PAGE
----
"I can't judge what is happening to his business.  I just know that he (Mallya) is still motivated and for sure will be here for many races," added Hulkenberg, who qualified ninth for Sunday's Australian grand prix.

India's Economic Times this week reported that Mallya has pumped an extra $32 million into Force India via his personal investment company Watson and the sponsorship of Kingfisher's beer and spirit arm.

Ecclestone admits Bahrain concerns
As F1 got down to business in Melbourne on Friday, there were fresh calls for the sport not to head to Bahrain.

The Coalition Youth of the 14 Feb Revolution has called Ecclestone to scrap the April 22nd race saying the situation in Bahrain has "not eased but exacerbated."

And although Ecclestone has maintained several times in recent months that F1 will race in Bahrain, the F1 supremo admits he is wary of it coming a PR nightmare.

"They (the protesters) don't need to resort to violence," said the 81-year-old.

"All they need to do is stand on the road on the way to the circuit, with placards, and they would get their message out there. Nobody's going to shoot them.

"If I was the organizer I would wait until 4pm, or whenever the race starts, blocking the road, a few thousand of them, and then go home.

"And if they successfully delay the race then they would get more coverage than they could dream of.

"There are always people threatening. I don't believe the organizers would take a risk if they thought there was a risk. Let's see." Planet F1

Korea to pay less for F1 race
(GMM)  The future of the embattled Korean grand prix looks safe for now.

The Korea Herald reports that organizers of the Yeongham event have reached a deal with Bernie Ecclestone to reduce the race fees.

Completing its bespoke circuit at the last minute, South Korea joined the calendar in 2010 but soon bemoaned the huge costs.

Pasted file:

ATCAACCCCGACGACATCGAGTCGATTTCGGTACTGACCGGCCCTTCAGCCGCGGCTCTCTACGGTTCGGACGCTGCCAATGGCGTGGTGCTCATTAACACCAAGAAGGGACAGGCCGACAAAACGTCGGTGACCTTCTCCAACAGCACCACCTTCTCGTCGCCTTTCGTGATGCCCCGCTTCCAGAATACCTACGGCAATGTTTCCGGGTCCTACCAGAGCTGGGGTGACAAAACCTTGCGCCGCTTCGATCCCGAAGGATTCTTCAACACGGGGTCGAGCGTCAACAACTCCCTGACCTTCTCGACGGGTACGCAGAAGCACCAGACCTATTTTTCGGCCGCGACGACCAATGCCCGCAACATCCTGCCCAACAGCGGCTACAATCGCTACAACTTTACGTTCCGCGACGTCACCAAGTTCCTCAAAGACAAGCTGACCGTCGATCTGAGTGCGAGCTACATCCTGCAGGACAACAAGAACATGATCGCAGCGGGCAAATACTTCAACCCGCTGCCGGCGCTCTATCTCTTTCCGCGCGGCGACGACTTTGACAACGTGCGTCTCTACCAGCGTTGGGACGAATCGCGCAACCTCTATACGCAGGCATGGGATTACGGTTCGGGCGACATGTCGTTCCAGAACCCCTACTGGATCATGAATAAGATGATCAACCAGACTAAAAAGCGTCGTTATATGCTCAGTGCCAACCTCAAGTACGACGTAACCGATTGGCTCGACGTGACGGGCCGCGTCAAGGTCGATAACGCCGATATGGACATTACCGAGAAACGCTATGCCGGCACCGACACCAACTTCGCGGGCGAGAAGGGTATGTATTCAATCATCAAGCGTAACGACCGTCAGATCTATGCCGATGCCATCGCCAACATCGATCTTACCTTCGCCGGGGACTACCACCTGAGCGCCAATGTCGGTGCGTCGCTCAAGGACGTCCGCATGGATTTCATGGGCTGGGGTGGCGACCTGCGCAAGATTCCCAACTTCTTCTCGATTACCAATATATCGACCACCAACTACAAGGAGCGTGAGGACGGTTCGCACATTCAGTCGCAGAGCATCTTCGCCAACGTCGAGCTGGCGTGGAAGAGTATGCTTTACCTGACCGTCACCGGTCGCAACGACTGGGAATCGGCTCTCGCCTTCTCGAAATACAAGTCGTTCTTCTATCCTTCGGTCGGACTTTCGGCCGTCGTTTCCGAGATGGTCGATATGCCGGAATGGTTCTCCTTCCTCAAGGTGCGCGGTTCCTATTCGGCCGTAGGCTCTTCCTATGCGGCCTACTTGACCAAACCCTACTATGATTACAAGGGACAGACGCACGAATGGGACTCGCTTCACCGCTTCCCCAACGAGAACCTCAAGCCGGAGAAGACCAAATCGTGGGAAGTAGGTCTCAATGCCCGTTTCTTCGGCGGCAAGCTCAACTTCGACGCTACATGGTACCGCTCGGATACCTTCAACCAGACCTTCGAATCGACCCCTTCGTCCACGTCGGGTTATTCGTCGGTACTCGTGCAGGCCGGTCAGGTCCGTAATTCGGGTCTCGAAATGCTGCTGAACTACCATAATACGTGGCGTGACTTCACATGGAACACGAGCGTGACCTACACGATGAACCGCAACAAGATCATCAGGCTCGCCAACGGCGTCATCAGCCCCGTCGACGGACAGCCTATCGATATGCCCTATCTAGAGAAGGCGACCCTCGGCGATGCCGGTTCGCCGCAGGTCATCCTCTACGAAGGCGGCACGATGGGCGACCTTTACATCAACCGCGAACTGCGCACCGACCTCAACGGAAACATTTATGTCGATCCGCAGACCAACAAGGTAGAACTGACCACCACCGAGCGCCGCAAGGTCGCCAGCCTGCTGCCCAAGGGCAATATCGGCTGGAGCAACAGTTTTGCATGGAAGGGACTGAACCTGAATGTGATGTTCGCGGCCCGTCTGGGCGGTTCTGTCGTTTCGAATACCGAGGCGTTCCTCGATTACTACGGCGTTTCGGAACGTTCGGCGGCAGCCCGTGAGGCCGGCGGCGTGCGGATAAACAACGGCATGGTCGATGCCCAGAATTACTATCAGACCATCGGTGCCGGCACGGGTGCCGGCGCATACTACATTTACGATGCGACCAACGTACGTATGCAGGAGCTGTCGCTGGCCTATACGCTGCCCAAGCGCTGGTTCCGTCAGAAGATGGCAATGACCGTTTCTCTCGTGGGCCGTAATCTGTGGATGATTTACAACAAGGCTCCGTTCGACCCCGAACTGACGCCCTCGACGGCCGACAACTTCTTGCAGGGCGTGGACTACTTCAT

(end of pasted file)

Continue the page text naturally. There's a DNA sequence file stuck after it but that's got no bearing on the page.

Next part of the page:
Sunday's media report said organizers will save more than $20 million this year by successfully negotiating a reduced race commission and annual television license fee.

The new deal will last until the end of Korea's race contract, in 2016.

The Korea Herald said organizers paid almost $40 million to Ecclestone's Formula One Management last year -- a 10 per cent rise on 2010.

The new deal will see the 10 per cent increase scrapped, the report added.

"With the successful negotiation, we'll be able to save a significant amount of money this year," said organizer Kang Hyo-seok.

"It's a still difficult situation, but we're trying hard to improve it."

Massa blames Ferrari's balance for 'poor' weekend
Felipe Massa blamed his dismal performance at the Australian Grand Prix on excessive tire degradation caused by a poor balance in his Ferrari - i.e. another Stefano Domenicali poorly designed car.

"This has been a really poor weekend for me," Massa admitted. "Already yesterday I suffered because the car was badly balanced and today, it was probably even worse, because after a few laps I was struggling with the tires. I had got a great start and had managed to make up a few places and I was hoping to finish in the points.

"We tried to bring forward the first stop, but also on the second set of soft tires we had the same problems: the car was sliding and the degradation was much greater than for the others. I would not say I was driving aggressively and I was actually trying not to be hard on the tires, but there was nothing I could do. Even on the mediums, the situation did not change. We must work to understand why we could not reproduce the right balance on the car, as we had for example at the Barcelona tests."